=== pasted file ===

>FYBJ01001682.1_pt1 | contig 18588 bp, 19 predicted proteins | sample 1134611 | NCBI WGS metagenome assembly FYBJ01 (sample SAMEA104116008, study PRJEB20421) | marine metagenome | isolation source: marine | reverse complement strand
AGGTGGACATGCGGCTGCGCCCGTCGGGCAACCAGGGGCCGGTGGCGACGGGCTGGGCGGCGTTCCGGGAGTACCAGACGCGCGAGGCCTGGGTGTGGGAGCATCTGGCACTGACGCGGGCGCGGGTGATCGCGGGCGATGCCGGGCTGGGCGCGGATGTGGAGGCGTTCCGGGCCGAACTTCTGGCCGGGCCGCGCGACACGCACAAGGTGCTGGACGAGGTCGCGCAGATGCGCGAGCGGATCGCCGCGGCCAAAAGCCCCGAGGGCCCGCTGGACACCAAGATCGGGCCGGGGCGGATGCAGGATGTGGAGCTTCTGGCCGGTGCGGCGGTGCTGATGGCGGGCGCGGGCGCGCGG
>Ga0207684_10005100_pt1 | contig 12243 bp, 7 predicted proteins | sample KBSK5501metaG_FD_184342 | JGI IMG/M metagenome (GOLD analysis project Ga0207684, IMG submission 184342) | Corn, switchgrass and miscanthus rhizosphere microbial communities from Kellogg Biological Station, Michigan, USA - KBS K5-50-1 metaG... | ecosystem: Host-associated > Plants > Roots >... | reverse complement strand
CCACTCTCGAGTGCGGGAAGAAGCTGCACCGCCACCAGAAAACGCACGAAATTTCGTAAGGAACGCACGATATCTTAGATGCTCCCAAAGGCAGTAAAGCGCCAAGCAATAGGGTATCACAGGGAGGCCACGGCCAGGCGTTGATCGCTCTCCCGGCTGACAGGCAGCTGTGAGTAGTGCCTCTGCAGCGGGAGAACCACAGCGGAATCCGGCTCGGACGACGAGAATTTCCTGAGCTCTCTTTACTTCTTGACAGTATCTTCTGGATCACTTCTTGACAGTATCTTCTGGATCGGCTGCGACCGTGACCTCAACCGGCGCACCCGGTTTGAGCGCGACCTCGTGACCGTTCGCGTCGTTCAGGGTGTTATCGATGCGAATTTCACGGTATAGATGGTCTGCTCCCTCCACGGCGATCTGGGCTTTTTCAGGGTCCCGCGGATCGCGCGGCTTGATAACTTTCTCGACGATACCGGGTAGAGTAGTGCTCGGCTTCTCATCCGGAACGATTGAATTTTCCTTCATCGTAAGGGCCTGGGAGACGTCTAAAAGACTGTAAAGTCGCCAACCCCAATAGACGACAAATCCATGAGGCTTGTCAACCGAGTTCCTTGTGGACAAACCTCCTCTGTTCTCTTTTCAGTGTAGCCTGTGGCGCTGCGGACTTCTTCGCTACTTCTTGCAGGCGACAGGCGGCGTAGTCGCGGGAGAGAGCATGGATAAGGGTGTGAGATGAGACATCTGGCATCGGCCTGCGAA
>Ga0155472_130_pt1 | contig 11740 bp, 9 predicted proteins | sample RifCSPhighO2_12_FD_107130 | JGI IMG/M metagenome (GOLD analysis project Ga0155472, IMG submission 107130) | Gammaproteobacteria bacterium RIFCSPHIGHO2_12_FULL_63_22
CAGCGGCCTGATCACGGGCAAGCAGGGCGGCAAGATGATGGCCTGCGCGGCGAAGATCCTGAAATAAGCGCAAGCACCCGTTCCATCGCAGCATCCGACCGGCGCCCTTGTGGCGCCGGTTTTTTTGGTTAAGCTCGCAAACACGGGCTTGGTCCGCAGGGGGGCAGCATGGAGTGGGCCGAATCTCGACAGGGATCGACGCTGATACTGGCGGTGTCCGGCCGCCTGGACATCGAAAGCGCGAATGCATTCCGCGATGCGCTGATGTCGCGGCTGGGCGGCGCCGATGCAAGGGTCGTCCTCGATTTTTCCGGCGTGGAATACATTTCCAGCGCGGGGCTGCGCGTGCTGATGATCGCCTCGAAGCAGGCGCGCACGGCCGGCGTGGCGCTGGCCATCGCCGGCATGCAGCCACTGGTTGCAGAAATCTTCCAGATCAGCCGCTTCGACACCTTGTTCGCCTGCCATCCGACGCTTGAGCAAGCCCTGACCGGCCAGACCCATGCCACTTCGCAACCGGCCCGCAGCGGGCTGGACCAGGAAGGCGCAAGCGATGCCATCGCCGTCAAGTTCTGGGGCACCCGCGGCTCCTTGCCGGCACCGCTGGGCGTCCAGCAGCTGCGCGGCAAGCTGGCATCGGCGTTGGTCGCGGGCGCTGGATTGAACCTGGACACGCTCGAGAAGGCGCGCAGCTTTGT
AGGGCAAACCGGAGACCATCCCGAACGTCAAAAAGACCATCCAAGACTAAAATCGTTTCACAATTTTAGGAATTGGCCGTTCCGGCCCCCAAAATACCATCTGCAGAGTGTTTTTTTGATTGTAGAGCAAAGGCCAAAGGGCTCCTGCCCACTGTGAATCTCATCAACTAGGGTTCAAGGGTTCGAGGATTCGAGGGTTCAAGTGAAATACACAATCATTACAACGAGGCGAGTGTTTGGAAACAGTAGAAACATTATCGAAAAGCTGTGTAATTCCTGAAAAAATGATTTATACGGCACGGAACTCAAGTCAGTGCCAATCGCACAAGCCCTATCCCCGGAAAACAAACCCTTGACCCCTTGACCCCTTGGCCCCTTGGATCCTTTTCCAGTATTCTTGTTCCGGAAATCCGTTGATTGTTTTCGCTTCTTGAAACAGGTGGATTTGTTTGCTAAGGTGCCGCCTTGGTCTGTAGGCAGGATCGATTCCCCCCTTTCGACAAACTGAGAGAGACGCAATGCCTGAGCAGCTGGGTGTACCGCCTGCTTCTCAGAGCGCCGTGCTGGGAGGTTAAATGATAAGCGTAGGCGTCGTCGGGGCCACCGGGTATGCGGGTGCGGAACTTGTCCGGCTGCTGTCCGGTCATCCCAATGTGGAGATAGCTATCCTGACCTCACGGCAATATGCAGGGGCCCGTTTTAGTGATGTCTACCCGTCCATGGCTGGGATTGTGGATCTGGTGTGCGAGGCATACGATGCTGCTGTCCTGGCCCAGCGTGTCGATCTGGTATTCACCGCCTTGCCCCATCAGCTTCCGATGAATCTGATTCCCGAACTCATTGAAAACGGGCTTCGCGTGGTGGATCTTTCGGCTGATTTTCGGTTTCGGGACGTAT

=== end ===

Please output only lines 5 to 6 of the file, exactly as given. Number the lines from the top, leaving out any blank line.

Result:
>Ga0155472_130_pt1 | contig 11740 bp, 9 predicted proteins | sample RifCSPhighO2_12_FD_107130 | JGI IMG/M metagenome (GOLD analysis project Ga0155472, IMG submission 107130) | Gammaproteobacteria bacterium RIFCSPHIGHO2_12_FULL_63_22
CAGCGGCCTGATCACGGGCAAGCAGGGCGGCAAGATGATGGCCTGCGCGGCGAAGATCCTGAAATAAGCGCAAGCACCCGTTCCATCGCAGCATCCGACCGGCGCCCTTGTGGCGCCGGTTTTTTTGGTTAAGCTCGCAAACACGGGCTTGGTCCGCAGGGGGGCAGCATGGAGTGGGCCGAATCTCGACAGGGATCGACGCTGATACTGGCGGTGTCCGGCCGCCTGGACATCGAAAGCGCGAATGCATTCCGCGATGCGCTGATGTCGCGGCTGGGCGGCGCCGATGCAAGGGTCGTCCTCGATTTTTCCGGCGTGGAATACATTTCCAGCGCGGGGCTGCGCGTGCTGATGATCGCCTCGAAGCAGGCGCGCACGGCCGGCGTGGCGCTGGCCATCGCCGGCATGCAGCCACTGGTTGCAGAAATCTTCCAGATCAGCCGCTTCGACACCTTGTTCGCCTGCCATCCGACGCTTGAGCAAGCCCTGACCGGCCAGACCCATGCCACTTCGCAACCGGCCCGCAGCGGGCTGGACCAGGAAGGCGCAAGCGATGCCATCGCCGTCAAGTTCTGGGGCACCCGCGGCTCCTTGCCGGCACCGCTGGGCGTCCAGCAGCTGCGCGGCAAGCTGGCATCGGCGTTGGTCGCGGGCGCTGGATTGAACCTGGACACGCTCGAGAAGGCGCGCAGCTTTGT